I am not fully familiar with the things Michael Spence has written in the past, but from what I know I was surprised to hear him call the Andrew Grove article thoughtful, and also surprised by his call for industrial policy:
America needs a growth strategy, by Michael Spence, Commentary, Financial Times: ...America’s economy shows worrying signs of weakness. Worse, and in common with other developed countries, it also lacks a credible strategy for longer-term growth. ...
The real issue is employment: not just stubbornly high unemployment, but a bigger problem described recently in a thoughtful article by Andy Grove... He argued that manufacturing is vanishing in the US, a trend that must be reversed. The question is how.
There is little doubt that America’s social contract is starting to break. It had on one side an open, flexible economy, and on the other the promise of employment and rising incomes for the motivated and diligent. It is the second part that is unraveling.
Incomes in the middle-income range for most Americans have stagnated for more than 20 years. Manufacturing jobs are moving offshore. Globally the set of goods and services that is tradable is expanding, but the US and other advanced countries are not competing successfully...
The availability of low-cost, disciplined labor forces in developing countries reduces the incentive for ... companies to invest in technologies that enhance labor productivity in the tradable sectors of the advanced economies. As a result, the evolving composition of advanced economies is increasingly weighted towards the non-tradable sector, combined with a set of high-end tradable services where both human capital and proximity matter. The rest of the tradable sector is shrinking.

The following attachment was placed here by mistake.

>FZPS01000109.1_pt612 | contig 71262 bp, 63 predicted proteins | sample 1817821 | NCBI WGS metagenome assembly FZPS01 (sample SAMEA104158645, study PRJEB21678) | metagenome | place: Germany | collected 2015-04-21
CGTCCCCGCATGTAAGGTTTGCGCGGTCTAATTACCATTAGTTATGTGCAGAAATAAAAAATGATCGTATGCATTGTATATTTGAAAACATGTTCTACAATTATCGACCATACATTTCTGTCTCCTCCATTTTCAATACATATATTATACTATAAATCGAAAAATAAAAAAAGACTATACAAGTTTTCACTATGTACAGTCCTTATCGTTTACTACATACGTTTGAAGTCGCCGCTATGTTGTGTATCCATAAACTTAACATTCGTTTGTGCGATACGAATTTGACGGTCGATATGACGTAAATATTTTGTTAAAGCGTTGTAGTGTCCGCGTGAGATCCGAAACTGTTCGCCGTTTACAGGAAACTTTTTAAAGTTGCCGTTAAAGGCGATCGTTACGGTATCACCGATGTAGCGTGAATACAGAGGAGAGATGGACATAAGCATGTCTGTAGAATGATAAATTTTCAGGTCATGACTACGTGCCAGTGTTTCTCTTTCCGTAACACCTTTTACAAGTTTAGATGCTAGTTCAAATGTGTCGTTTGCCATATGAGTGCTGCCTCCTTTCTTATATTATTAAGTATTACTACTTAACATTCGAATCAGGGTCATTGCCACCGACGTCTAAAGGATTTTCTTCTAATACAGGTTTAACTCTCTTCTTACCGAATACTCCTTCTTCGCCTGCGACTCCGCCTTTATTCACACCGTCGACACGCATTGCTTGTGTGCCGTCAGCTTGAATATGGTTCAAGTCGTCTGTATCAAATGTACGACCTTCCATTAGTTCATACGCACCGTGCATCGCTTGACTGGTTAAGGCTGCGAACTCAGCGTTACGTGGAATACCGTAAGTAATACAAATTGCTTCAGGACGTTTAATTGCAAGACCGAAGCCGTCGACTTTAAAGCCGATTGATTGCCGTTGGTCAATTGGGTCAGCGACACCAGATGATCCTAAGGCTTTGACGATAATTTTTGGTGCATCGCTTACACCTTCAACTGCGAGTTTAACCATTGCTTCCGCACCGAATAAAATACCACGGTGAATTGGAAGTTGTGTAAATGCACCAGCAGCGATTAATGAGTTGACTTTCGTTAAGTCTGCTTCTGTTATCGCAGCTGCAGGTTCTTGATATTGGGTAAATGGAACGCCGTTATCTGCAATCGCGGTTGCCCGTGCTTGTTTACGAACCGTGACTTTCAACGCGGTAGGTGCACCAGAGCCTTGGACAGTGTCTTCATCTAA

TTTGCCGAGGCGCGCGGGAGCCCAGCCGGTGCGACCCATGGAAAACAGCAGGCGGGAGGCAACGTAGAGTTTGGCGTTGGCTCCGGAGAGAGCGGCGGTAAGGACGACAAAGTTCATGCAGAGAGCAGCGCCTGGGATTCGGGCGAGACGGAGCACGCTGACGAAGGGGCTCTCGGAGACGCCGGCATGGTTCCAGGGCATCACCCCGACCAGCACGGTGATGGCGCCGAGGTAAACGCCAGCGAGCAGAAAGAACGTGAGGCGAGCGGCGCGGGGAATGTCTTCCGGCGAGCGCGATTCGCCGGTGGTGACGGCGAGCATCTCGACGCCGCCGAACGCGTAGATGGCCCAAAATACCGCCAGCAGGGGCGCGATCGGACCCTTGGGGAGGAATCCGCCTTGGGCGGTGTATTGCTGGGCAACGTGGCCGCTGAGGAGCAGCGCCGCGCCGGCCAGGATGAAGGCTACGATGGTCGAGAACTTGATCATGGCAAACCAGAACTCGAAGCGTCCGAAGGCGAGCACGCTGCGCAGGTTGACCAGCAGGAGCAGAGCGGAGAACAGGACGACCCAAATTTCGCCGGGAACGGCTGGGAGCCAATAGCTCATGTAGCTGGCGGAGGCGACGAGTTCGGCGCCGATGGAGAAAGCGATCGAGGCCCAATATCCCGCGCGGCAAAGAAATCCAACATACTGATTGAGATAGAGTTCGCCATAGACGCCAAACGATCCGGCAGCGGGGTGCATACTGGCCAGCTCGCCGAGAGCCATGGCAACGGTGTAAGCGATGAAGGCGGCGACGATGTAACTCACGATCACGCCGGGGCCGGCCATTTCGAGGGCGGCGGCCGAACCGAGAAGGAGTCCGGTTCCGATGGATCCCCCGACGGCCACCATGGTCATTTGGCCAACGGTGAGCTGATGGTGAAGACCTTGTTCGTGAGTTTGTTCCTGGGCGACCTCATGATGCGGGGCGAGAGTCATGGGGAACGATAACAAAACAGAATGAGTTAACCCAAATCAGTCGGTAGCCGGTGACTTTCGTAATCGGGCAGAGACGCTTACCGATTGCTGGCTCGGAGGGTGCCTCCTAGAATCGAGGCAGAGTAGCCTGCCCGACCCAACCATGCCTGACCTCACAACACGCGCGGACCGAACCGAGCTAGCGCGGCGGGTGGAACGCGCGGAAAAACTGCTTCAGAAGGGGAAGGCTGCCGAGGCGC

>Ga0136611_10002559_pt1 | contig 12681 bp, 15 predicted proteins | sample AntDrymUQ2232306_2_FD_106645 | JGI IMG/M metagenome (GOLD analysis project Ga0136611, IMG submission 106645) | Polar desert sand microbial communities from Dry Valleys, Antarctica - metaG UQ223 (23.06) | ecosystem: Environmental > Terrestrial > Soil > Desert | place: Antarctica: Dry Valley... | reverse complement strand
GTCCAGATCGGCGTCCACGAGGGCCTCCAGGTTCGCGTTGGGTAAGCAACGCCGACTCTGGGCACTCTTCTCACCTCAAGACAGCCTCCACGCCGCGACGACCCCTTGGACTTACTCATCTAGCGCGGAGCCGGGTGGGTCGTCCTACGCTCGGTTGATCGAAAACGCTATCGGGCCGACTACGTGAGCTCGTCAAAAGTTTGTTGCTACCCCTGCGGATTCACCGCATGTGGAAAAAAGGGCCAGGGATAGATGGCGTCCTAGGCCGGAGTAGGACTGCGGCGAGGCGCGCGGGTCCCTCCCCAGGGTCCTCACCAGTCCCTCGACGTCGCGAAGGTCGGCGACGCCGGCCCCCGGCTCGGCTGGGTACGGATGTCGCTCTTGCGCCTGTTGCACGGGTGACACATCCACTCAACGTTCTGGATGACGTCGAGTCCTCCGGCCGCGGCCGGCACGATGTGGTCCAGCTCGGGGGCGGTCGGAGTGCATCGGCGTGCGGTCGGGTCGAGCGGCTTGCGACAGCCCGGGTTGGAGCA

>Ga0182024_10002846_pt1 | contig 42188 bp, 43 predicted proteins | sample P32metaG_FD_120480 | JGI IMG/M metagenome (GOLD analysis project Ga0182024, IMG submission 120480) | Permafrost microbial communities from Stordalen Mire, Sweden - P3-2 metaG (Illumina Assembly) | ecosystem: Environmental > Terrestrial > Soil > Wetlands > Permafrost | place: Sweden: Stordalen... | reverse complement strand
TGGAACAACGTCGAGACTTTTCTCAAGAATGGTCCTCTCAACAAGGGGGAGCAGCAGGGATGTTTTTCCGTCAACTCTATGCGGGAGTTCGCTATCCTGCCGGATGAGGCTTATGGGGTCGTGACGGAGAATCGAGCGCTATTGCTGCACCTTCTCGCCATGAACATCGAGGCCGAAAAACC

The shrinkage creates problems. ... Spillovers between R&D, product development and manufacturing will be lost... Employment will stagnate. Income distribution will move adversely and the social contract will erode further.
Solutions to these problems are not easy to find. The unequal distribution of income can be dealt with through the tax system, although this does not attack the underlying problem. Protectionism could alter the pattern of out-migration of manufacturing, but only by imposing costs on domestic consumers and risking the breakdown of the open global economy model.
To avoid an outbreak of protectionism, there has to be an alternative. President Barack Obama’s new export council ... is a step in the right direction. But a bolder move is needed: a broad public-private partnership to invest in the development of ... the tradable sector where there are opportunities to make advanced countries competitive. The goal must be to create capital-intensive jobs that have labor productivity levels consistent with advanced country incomes. ...
We are already on a lengthy and bumpy road to a new normal. That is unavoidable. The risk is that without a new direction in American economic policy, the new normal may be as unpleasant as the journey.
There appears to be a change in thinking underway among economists on these issues, particularly industrial policy. There are some who will oppose this change with all the shrillness they can muster. If this trend continues, and it looks like it will, there will be big fight within the profession -- more so than now -- about these ideas.